In the recent few weeks the reflation trade has unwound as the Russell 2000 is now negative for the year, the ten-year bond yield has plummeted to 2.2374%, and bank stocks have fallen about 9% since March 1st. To be clear, the Russell 2000 initially rallied after Trump’s election because deregulation helps small firms the most. Large firms can afford to pay compliance people to figure out how to work within the rules, but small firms must figure it out on their own. The most onerous regulation is Dodd-Frank which is strangling community banks. That’s why the regional banks rallied the most after the election as Trump promised to repeal it. The ten-year bond yield rallied because Trump’s infrastructure plan and tax cuts were expected to drive inflation higher. The banks were rallying because Trump’s stimulus was expected to help loan growth; the increased inflation would cause the Federal Reserve to raise rates which would increase their net interest margins.
The unwinding of the inflation trade has come about because of the recent weak economic data combined with the GOP’s failure to get past the first step of passing healthcare reform. The GOP didn’t even vote on the plan in the House of Representatives. After it passes the House, it still must pass the Senate before getting to the President’s desk for him to sign it. Healthcare reform needs to pass before stimulus because the savings from this new plan will give the government money to spend on tax cuts.
Looking at the situation today it’s easy to wonder why the stock market trusted politicians to act since they are usually slow to get anything done. The reason investors bought stocks after Trump was elected can be seen in the chart below.
As you can see, seven out of the past ten presidents had an economic stimulus plan enacted in the first year after being elected. Trump has the GOP controlling both parts of Congress, so one would think it would be a slam dunk. Now that the GOP has failed in its first attempt at passing healthcare reform, you can look at this chart as a time clock the GOP has to pass some type of fiscal stimulus. After healthcare reform is passed, negotiating on tax cuts won’t be easy because the way the GOP plans to fund the cuts is a boarder adjusted tax which is unpopular among some in the party.
Why productivity growth is low is the trillion-dollar question. Because of demographic trends causing low growth in the labor force, productivity growth is more important than ever. The economy will not be able to rely on credit growth in the long run as over indebtedness always leads to a deleveraging. There are many explanation for why productivity growth is so low.
Some believe productivity growth is a function of the level of the innovation in the economy. With the invention of electricity, productivity skyrocketed. Economies have so many moving parts, it will never be possible to prove the exact causes of one data point. It’s likely being driven by a multitude of factors.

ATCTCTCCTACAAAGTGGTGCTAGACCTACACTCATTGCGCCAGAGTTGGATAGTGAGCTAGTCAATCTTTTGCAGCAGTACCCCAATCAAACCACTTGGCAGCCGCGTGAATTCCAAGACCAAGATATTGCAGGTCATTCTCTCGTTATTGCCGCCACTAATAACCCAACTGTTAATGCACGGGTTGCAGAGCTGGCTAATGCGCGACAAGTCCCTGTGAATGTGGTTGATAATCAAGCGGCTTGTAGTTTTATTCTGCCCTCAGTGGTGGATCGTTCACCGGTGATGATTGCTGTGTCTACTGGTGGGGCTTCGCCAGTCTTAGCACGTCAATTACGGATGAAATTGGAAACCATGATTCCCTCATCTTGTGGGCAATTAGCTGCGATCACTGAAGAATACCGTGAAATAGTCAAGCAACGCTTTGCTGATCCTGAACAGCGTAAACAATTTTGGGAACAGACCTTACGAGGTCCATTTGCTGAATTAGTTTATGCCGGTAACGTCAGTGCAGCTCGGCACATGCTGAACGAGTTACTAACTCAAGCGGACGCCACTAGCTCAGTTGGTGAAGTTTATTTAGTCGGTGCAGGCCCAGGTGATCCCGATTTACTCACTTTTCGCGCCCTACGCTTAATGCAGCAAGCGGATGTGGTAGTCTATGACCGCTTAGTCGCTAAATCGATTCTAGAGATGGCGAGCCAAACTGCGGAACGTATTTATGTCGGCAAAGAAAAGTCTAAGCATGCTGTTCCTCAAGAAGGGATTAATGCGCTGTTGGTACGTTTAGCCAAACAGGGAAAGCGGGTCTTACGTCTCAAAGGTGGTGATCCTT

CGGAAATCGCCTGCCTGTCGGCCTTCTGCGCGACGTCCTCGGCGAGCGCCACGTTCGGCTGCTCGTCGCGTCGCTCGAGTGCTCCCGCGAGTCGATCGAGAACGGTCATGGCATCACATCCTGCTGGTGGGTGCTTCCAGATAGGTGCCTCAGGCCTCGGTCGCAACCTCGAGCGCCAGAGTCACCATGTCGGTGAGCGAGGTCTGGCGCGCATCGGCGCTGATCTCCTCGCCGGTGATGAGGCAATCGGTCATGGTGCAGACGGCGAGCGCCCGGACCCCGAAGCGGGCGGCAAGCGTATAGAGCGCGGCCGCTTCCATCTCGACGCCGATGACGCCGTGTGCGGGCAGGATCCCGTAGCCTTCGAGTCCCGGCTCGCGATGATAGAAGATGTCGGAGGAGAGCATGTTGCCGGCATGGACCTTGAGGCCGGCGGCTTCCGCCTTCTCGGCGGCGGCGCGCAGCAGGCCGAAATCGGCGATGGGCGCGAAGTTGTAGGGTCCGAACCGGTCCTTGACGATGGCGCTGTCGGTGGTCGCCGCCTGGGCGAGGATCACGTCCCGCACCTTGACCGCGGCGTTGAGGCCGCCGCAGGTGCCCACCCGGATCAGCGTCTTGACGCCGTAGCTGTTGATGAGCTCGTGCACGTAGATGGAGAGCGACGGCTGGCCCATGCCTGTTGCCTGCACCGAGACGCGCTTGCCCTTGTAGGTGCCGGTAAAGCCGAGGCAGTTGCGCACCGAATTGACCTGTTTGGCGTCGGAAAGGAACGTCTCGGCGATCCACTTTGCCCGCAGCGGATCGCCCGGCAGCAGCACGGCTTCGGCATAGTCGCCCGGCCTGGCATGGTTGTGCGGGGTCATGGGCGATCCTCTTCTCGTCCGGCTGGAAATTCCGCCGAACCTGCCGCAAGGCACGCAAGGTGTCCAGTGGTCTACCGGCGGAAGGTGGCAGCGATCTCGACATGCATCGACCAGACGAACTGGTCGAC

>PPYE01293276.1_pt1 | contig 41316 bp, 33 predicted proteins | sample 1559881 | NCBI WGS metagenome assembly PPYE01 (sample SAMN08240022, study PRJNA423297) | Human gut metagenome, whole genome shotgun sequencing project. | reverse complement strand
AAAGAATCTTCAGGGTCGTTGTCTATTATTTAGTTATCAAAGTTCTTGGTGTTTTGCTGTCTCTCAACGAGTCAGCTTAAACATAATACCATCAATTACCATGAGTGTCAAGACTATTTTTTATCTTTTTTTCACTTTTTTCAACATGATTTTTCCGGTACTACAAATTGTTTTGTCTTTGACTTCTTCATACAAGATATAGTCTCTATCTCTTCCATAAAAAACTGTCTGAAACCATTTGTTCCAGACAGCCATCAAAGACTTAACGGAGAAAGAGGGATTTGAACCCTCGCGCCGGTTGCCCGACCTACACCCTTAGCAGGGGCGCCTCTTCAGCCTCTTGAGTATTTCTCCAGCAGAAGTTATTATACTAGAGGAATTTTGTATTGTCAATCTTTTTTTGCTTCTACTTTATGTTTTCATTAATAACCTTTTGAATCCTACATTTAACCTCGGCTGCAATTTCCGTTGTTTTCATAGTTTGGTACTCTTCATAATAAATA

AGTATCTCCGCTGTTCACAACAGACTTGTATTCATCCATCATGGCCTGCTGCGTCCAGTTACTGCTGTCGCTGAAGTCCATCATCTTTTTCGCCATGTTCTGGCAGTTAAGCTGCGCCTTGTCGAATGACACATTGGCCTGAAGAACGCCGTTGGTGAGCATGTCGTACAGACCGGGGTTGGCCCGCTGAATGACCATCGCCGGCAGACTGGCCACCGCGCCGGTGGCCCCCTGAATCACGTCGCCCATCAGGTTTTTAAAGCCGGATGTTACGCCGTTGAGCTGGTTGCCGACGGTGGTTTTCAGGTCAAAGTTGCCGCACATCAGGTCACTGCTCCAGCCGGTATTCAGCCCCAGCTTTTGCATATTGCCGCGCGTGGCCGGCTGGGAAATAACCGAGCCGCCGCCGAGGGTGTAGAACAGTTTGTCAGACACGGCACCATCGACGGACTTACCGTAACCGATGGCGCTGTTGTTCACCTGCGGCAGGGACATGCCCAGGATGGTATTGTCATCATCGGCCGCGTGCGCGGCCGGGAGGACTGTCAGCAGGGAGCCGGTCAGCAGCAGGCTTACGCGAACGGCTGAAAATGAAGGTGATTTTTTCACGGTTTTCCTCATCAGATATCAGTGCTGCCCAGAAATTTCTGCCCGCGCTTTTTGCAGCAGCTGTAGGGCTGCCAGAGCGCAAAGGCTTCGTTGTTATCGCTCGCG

A second hypothesis is promoted by the International Monetary Fund (IMF). The IMF states that there hasn’t been enough risk-taking.
“To encourage investment and risk-taking, governments need to give clear signals about future economic policy.”
The IMF must not be looking at the stock market because it looks like low interest rates have encouraged risk taking. The problem is where the risk-taking is. Risking money in stocks which are using excess capital to buy back their own stock doesn’t help productivity. This is why the IMF correctly points out that an increase in Research and Development (R&D) spending is what is needed.
Additionally, as the IMF continues:
“if advanced economies were able to ramp up private R&D by 40 percent on average, they could increase their GDP by 5 percent in the long term.”
There has been a low amount of private business fixed investment. Firms are using cheap debt to buy out their competitors. Buying a smaller firm does nothing to improve productivity. It also seems like a bad idea. As you can see from the chart below, the median EBITDA multiple of acquisitions is the highest ever. The bubble in the stock market is rewarding this risky behavior. It’s not the correct risk which needs to be taken to grow productivity.
A third hypothesis for why productivity growth is low is because wage growth is low. The chart below shows the correlation between wage growth and productivity growth.
The theory is that when wage growth is high, firms need to figure how to be more productive to avoid hiring new workers. Janet Yellen, the Federal Reserve chairwoman, says the exact opposite of this theory saying that productivity growth drives wage growth.
“If the labour market continues to improve we will see some pickup in wage growth, but we have at the moment low productivity growth. That wage growth would be greater over time if productivity growth picks up.”
The reason hourly wage growth has been low is because there’s still a lot of unemployed people in the labor market. This is because the prior recession was so deep. This gives credence to another hypothesis which is that the remnants of the recession are causing weak productivity growth.
The reflation trade is over because the GOP hasn’t delivered stimulus. On average, it takes six months to pass stimulus. It has only been three months into Trump’s presidency, but the chances of anything passing within the next three months are low because healthcare reform needs to come before stimulus. The first attempt at healthcare reform couldn’t even get a vote in the House of Representatives. Productivity growth may be weak for a few reasons, but until companies begin to spend capital on growing their businesses, instead of indebting themselves to purchase their own stock or acquire competitors to drive up market valuation and with it payouts to executives, the probability that the economy will grow decreases.